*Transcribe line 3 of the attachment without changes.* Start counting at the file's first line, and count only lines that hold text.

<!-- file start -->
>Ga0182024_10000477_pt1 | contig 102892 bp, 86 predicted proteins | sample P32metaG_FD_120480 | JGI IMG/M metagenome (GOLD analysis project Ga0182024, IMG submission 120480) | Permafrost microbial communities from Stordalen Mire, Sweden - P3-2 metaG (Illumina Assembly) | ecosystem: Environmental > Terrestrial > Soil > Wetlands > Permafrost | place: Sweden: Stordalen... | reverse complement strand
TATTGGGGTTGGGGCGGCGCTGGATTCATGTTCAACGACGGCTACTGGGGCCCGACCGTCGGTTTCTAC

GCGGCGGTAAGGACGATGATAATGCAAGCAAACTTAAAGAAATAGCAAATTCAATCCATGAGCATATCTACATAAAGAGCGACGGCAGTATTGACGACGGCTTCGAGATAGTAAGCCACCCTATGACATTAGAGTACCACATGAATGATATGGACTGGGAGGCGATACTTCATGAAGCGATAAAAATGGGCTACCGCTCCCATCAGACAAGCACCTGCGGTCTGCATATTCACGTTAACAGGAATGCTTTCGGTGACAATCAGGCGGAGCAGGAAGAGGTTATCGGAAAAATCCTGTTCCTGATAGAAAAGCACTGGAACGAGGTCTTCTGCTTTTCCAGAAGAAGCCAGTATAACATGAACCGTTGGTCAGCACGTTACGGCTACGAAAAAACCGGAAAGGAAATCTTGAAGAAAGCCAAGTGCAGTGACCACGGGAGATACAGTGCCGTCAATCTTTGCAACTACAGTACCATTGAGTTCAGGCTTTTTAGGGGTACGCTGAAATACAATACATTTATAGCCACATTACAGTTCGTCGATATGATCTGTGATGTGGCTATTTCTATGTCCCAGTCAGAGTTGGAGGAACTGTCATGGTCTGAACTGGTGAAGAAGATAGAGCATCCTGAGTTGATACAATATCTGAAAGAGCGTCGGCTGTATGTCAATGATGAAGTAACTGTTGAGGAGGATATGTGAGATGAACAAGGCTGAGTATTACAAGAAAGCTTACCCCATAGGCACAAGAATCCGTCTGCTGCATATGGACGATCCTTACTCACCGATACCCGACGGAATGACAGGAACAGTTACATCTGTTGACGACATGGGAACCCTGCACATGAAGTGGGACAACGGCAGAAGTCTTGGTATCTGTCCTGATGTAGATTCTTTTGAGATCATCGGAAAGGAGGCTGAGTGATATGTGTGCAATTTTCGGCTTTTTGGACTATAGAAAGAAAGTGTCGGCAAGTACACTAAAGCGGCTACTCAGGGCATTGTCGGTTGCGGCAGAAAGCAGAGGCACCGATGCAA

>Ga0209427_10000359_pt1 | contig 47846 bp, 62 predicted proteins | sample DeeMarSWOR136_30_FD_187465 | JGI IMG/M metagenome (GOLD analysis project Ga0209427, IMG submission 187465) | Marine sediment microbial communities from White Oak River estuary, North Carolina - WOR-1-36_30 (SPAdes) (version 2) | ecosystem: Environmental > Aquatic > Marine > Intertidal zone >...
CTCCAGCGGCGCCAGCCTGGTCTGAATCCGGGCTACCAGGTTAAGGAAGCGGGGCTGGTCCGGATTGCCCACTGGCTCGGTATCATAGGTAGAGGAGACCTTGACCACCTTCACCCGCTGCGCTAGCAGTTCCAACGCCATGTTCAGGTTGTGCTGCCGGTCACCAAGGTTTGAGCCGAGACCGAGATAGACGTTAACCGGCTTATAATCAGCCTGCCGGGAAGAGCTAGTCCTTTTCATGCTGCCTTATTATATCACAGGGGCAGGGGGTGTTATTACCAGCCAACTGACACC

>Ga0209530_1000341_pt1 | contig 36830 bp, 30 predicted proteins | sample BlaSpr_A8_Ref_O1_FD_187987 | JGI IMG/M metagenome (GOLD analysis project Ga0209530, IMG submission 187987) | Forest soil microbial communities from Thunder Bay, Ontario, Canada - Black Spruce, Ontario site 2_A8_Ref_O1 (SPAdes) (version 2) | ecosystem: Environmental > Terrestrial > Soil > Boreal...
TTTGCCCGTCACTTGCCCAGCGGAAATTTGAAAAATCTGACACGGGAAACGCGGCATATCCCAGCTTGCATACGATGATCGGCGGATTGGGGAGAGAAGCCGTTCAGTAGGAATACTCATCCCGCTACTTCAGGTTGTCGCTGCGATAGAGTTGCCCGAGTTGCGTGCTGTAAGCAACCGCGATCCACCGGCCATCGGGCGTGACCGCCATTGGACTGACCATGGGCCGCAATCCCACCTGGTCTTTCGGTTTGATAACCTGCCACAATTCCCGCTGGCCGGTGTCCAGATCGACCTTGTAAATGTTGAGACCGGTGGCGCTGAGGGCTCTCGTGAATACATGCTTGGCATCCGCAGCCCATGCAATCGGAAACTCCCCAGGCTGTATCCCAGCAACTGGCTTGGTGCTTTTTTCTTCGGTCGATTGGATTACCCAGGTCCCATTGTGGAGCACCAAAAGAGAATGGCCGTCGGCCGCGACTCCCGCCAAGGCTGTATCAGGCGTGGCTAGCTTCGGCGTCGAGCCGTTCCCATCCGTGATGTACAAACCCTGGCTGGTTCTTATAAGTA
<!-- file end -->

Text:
GCGGCGGTAAGGACGATGATAATGCAAGCAAACTTAAAGAAATAGCAAATTCAATCCATGAGCATATCTACATAAAGAGCGACGGCAGTATTGACGACGGCTTCGAGATAGTAAGCCACCCTATGACATTAGAGTACCACATGAATGATATGGACTGGGAGGCGATACTTCATGAAGCGATAAAAATGGGCTACCGCTCCCATCAGACAAGCACCTGCGGTCTGCATATTCACGTTAACAGGAATGCTTTCGGTGACAATCAGGCGGAGCAGGAAGAGGTTATCGGAAAAATCCTGTTCCTGATAGAAAAGCACTGGAACGAGGTCTTCTGCTTTTCCAGAAGAAGCCAGTATAACATGAACCGTTGGTCAGCACGTTACGGCTACGAAAAAACCGGAAAGGAAATCTTGAAGAAAGCCAAGTGCAGTGACCACGGGAGATACAGTGCCGTCAATCTTTGCAACTACAGTACCATTGAGTTCAGGCTTTTTAGGGGTACGCTGAAATACAATACATTTATAGCCACATTACAGTTCGTCGATATGATCTGTGATGTGGCTATTTCTATGTCCCAGTCAGAGTTGGAGGAACTGTCATGGTCTGAACTGGTGAAGAAGATAGAGCATCCTGAGTTGATACAATATCTGAAAGAGCGTCGGCTGTATGTCAATGATGAAGTAACTGTTGAGGAGGATATGTGAGATGAACAAGGCTGAGTATTACAAGAAAGCTTACCCCATAGGCACAAGAATCCGTCTGCTGCATATGGACGATCCTTACTCACCGATACCCGACGGAATGACAGGAACAGTTACATCTGTTGACGACATGGGAACCCTGCACATGAAGTGGGACAACGGCAGAAGTCTTGGTATCTGTCCTGATGTAGATTCTTTTGAGATCATCGGAAAGGAGGCTGAGTGATATGTGTGCAATTTTCGGCTTTTTGGACTATAGAAAGAAAGTGTCGGCAAGTACACTAAAGCGGCTACTCAGGGCATTGTCGGTTGCGGCAGAAAGCAGAGGCACCGATGCAA